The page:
3. Many factors can contribute to UI. It’s just a sign that something is off somewhere in the core system. Let’s also take into account standing and sitting posture (alignment matters!). How about if someone has diastasis recti? What about a prolapse? How about someone who constantly grips their tummy muscles or who truly has a weak transversus abdominus? This list goes on….

The best way to assess all the factors that contribute to UI specific to you would be to see a Pelvic Health PT. And if you are pregnant, you would absolutely would benefit from One Strong Mama, which incorporates an effective and functional way to retrain your core system and provides such an amazing support system and network!

All women’s bodies are unique. If you would like to talk about how the above relates to your specific condition, feel free to contact me on FB. If you'd like to read more, you can visit our blog here.

It's Not a Floor

We know I don't prefer Kegels (in name or function!) I also don't prefer the word pelvic floor muscles. Because it's not a floor. A floor is a hard, solid, unyielding surface.

I like to think of the pelvic muscles like a jellyfish; dome-shaped, soft and adaptable to the ocean currents.

The pelvic floor must release downward with every inhalation and recoil gently upward with every exhalation. And just like a jelly fish, when we change the pressure within our core, the pelvic muscles respond and yield to the demand. This functional system keeps our pelvic organs supported (and keeps us continent!), provides postural support and helps us maintain good sexual health. To consider it a floor doesn't relate its function.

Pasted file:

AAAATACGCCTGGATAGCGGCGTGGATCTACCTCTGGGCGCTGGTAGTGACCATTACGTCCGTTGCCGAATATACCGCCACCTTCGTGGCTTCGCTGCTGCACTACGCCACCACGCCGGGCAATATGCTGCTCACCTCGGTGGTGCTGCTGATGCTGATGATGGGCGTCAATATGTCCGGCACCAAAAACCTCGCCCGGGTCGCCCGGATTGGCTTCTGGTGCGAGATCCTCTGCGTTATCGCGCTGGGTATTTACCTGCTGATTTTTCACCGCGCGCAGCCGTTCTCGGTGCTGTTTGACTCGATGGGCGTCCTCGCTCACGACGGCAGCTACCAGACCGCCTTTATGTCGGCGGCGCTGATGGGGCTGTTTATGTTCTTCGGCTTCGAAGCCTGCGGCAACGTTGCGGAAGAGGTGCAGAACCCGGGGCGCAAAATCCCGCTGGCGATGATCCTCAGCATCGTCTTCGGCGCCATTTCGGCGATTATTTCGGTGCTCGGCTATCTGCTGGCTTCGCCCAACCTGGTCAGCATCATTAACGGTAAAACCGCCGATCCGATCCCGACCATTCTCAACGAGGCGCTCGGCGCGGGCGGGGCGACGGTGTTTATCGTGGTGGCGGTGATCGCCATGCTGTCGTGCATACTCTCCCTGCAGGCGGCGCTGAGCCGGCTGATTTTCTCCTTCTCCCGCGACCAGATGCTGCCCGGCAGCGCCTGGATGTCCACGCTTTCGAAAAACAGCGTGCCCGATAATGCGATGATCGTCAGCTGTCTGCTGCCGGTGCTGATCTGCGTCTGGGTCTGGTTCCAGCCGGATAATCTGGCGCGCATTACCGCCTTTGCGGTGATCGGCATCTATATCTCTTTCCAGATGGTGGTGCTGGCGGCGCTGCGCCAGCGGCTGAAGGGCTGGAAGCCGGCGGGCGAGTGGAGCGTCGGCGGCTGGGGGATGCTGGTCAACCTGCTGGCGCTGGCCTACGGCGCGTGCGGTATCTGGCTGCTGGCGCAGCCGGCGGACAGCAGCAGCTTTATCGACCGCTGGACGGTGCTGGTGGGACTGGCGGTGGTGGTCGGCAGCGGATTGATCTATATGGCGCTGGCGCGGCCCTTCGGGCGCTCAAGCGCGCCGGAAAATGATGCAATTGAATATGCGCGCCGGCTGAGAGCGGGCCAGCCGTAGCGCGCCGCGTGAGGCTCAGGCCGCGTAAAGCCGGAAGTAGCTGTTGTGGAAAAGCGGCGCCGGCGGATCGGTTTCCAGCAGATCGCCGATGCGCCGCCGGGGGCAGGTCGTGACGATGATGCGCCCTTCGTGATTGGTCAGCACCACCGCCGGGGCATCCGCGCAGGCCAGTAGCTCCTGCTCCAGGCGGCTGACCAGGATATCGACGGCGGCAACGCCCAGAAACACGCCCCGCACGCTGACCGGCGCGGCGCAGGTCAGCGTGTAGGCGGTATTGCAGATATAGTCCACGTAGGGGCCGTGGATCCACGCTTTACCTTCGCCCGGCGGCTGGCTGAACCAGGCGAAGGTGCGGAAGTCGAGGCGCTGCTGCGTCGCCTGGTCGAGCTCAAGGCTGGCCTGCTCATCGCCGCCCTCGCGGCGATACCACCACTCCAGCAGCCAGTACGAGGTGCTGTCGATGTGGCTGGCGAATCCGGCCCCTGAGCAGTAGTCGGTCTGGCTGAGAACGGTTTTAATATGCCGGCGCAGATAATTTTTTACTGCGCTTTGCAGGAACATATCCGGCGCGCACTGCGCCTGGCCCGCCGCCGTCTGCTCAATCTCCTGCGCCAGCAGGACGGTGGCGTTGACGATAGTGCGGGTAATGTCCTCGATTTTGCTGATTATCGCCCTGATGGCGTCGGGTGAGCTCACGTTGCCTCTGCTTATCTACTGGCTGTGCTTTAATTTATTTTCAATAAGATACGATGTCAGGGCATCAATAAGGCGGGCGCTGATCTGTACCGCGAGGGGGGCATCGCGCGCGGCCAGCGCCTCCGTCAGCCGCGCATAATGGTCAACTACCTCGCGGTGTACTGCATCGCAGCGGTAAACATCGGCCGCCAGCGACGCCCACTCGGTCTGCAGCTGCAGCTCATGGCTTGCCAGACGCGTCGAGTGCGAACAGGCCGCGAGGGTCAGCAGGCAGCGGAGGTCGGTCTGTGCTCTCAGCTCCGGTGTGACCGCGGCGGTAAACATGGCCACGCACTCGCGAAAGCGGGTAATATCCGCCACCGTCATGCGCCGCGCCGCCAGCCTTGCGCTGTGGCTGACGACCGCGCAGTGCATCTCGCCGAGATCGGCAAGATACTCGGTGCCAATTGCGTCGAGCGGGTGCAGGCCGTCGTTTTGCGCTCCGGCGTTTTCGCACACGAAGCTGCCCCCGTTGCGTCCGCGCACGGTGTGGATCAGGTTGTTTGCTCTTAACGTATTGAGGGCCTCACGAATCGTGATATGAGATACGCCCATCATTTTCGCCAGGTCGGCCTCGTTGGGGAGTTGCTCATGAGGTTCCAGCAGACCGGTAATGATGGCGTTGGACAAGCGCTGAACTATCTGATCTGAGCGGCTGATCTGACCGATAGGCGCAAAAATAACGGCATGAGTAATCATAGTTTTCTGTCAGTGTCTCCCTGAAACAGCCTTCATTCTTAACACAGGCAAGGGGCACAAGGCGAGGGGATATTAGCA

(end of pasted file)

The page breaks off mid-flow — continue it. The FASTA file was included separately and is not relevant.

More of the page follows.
Women's bodies are all unique.  If you'd like to talk about how this post relates to your specific situation, feel free to email at or comment below.

Next blog: Your Core Is A Can of Soda which will highlight more about the reflexive core and its function


Thoughts on Kegels Being Useless

Want to get back in shape after baby? Do your Kegels.

Want better sex? Do your Kegels.

Want to get rid of your pelvic pain or back pain? Do your Kegels.

Want to stop losing urine when you cough or exercise? DO MORE KEGELS .

What if I told you that Kegels are not a silver bullet exercise and I am a Women's Pelvic Health Physical Therapist? Kegel advice is still being given by doctors, trainers, and magazine articles. How many of you have done what you've been told, with little or no progress? Many of us have been here.

Kegels are an isolated exercise, and may not be effective (read: even useless!) because the pelvic muscles never work in isolation. I prefer to not even use the word Kegel because of the isolating image this projects. I prefer to talk about the reflexive core. It consists of several muscles including the respiratory diaphragm, transverse abdominals and the pelvic floor muscles. These muscles all communicate and coordinate as part of a larger system of core support.

To see the progress we truly want and need, this means shifting our perspective away from isolated exercise and consider the bigger picture of total pelvic health that includes so much more than the pelvic floor. 

*Women's bodies are all unique.  If you'd like to talk about how this post relates to your specific situation, feel free to email at or comment below.

Next blog: It’s Not a Floor which will highlight more of how the pelvic muscles actually function!